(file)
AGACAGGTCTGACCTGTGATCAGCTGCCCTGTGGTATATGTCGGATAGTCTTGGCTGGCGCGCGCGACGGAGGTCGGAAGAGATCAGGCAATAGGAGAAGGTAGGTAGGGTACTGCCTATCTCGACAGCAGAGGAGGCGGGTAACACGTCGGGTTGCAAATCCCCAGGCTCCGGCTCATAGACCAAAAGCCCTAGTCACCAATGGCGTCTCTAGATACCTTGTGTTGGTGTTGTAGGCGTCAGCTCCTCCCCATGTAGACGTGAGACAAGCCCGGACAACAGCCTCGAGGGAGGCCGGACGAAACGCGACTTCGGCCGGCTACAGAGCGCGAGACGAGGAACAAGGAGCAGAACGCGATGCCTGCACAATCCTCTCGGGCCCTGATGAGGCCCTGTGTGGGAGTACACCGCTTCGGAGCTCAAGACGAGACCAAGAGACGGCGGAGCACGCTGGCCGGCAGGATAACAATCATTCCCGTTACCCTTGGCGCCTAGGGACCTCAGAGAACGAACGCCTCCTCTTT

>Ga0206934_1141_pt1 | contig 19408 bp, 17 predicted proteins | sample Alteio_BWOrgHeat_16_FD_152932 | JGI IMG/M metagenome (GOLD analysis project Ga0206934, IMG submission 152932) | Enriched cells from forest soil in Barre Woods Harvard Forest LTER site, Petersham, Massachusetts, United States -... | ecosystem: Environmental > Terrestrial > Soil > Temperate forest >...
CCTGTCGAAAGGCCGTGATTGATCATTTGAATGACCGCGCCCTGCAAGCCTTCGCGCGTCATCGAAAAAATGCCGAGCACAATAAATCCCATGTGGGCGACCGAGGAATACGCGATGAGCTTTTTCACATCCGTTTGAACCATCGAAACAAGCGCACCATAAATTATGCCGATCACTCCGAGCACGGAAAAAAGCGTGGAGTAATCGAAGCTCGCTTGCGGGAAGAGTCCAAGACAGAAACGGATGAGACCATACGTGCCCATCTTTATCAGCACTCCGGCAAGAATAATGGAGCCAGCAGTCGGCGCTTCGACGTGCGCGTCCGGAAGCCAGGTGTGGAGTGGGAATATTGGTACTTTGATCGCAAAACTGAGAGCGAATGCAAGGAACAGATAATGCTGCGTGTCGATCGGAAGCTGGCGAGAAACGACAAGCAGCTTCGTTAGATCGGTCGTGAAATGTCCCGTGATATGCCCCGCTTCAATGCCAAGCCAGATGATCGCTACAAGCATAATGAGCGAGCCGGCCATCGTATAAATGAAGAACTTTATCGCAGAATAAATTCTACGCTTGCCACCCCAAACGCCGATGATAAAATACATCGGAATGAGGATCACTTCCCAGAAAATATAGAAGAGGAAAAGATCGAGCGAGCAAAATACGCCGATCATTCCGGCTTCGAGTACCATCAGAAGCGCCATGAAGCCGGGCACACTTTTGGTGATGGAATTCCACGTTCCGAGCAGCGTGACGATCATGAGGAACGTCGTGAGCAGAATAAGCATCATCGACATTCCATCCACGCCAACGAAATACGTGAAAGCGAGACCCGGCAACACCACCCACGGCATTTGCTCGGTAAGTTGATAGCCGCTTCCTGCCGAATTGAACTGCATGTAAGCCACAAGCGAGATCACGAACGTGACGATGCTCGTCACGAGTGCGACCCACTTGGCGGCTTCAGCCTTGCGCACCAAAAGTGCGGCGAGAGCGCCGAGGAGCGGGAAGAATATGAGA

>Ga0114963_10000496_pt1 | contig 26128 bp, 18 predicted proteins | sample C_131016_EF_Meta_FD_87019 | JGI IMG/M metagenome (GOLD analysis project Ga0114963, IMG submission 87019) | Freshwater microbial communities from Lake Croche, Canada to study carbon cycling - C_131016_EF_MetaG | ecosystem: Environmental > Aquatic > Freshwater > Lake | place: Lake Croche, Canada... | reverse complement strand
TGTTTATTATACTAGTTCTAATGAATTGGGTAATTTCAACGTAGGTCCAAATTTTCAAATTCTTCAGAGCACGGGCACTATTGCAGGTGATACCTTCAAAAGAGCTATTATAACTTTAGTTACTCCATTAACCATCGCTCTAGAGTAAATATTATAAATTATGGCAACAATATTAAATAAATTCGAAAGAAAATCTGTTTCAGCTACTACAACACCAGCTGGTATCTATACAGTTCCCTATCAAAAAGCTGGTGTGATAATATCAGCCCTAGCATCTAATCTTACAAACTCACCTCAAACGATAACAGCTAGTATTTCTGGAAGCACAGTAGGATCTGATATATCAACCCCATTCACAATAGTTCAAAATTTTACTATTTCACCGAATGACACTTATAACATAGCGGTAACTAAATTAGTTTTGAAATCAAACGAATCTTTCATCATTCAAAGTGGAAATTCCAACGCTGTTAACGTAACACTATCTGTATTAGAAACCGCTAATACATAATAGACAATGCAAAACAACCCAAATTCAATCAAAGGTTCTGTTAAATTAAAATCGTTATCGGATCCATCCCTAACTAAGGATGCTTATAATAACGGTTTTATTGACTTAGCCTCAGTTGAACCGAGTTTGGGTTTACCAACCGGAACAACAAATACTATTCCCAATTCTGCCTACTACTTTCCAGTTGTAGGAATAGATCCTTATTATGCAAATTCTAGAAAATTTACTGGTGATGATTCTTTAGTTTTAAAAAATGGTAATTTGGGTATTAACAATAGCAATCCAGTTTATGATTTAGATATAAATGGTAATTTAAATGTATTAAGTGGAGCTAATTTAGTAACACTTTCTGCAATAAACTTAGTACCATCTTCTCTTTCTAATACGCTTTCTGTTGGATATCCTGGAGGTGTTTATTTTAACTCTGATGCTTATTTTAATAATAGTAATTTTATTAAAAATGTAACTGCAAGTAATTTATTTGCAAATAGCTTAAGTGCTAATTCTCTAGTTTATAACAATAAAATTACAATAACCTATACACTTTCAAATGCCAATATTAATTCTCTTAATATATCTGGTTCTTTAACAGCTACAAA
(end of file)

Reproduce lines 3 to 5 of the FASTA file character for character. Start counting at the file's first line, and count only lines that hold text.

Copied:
CCTGTCGAAAGGCCGTGATTGATCATTTGAATGACCGCGCCCTGCAAGCCTTCGCGCGTCATCGAAAAAATGCCGAGCACAATAAATCCCATGTGGGCGACCGAGGAATACGCGATGAGCTTTTTCACATCCGTTTGAACCATCGAAACAAGCGCACCATAAATTATGCCGATCACTCCGAGCACGGAAAAAAGCGTGGAGTAATCGAAGCTCGCTTGCGGGAAGAGTCCAAGACAGAAACGGATGAGACCATACGTGCCCATCTTTATCAGCACTCCGGCAAGAATAATGGAGCCAGCAGTCGGCGCTTCGACGTGCGCGTCCGGAAGCCAGGTGTGGAGTGGGAATATTGGTACTTTGATCGCAAAACTGAGAGCGAATGCAAGGAACAGATAATGCTGCGTGTCGATCGGAAGCTGGCGAGAAACGACAAGCAGCTTCGTTAGATCGGTCGTGAAATGTCCCGTGATATGCCCCGCTTCAATGCCAAGCCAGATGATCGCTACAAGCATAATGAGCGAGCCGGCCATCGTATAAATGAAGAACTTTATCGCAGAATAAATTCTACGCTTGCCACCCCAAACGCCGATGATAAAATACATCGGAATGAGGATCACTTCCCAGAAAATATAGAAGAGGAAAAGATCGAGCGAGCAAAATACGCCGATCATTCCGGCTTCGAGTACCATCAGAAGCGCCATGAAGCCGGGCACACTTTTGGTGATGGAATTCCACGTTCCGAGCAGCGTGACGATCATGAGGAACGTCGTGAGCAGAATAAGCATCATCGACATTCCATCCACGCCAACGAAATACGTGAAAGCGAGACCCGGCAACACCACCCACGGCATTTGCTCGGTAAGTTGATAGCCGCTTCCTGCCGAATTGAACTGCATGTAAGCCACAAGCGAGATCACGAACGTGACGATGCTCGTCACGAGTGCGACCCACTTGGCGGCTTCAGCCTTGCGCACCAAAAGTGCGGCGAGAGCGCCGAGGAGCGGGAAGAATATGAGA

>Ga0114963_10000496_pt1 | contig 26128 bp, 18 predicted proteins | sample C_131016_EF_Meta_FD_87019 | JGI IMG/M metagenome (GOLD analysis project Ga0114963, IMG submission 87019) | Freshwater microbial communities from Lake Croche, Canada to study carbon cycling - C_131016_EF_MetaG | ecosystem: Environmental > Aquatic > Freshwater > Lake | place: Lake Croche, Canada... | reverse complement strand
TGTTTATTATACTAGTTCTAATGAATTGGGTAATTTCAACGTAGGTCCAAATTTTCAAATTCTTCAGAGCACGGGCACTATTGCAGGTGATACCTTCAAAAGAGCTATTATAACTTTAGTTACTCCATTAACCATCGCTCTAGAGTAAATATTATAAATTATGGCAACAATATTAAATAAATTCGAAAGAAAATCTGTTTCAGCTACTACAACACCAGCTGGTATCTATACAGTTCCCTATCAAAAAGCTGGTGTGATAATATCAGCCCTAGCATCTAATCTTACAAACTCACCTCAAACGATAACAGCTAGTATTTCTGGAAGCACAGTAGGATCTGATATATCAACCCCATTCACAATAGTTCAAAATTTTACTATTTCACCGAATGACACTTATAACATAGCGGTAACTAAATTAGTTTTGAAATCAAACGAATCTTTCATCATTCAAAGTGGAAATTCCAACGCTGTTAACGTAACACTATCTGTATTAGAAACCGCTAATACATAATAGACAATGCAAAACAACCCAAATTCAATCAAAGGTTCTGTTAAATTAAAATCGTTATCGGATCCATCCCTAACTAAGGATGCTTATAATAACGGTTTTATTGACTTAGCCTCAGTTGAACCGAGTTTGGGTTTACCAACCGGAACAACAAATACTATTCCCAATTCTGCCTACTACTTTCCAGTTGTAGGAATAGATCCTTATTATGCAAATTCTAGAAAATTTACTGGTGATGATTCTTTAGTTTTAAAAAATGGTAATTTGGGTATTAACAATAGCAATCCAGTTTATGATTTAGATATAAATGGTAATTTAAATGTATTAAGTGGAGCTAATTTAGTAACACTTTCTGCAATAAACTTAGTACCATCTTCTCTTTCTAATACGCTTTCTGTTGGATATCCTGGAGGTGTTTATTTTAACTCTGATGCTTATTTTAATAATAGTAATTTTATTAAAAATGTAACTGCAAGTAATTTATTTGCAAATAGCTTAAGTGCTAATTCTCTAGTTTATAACAATAAAATTACAATAACCTATACACTTTCAAATGCCAATATTAATTCTCTTAATATATCTGGTTCTTTAACAGCTACAAA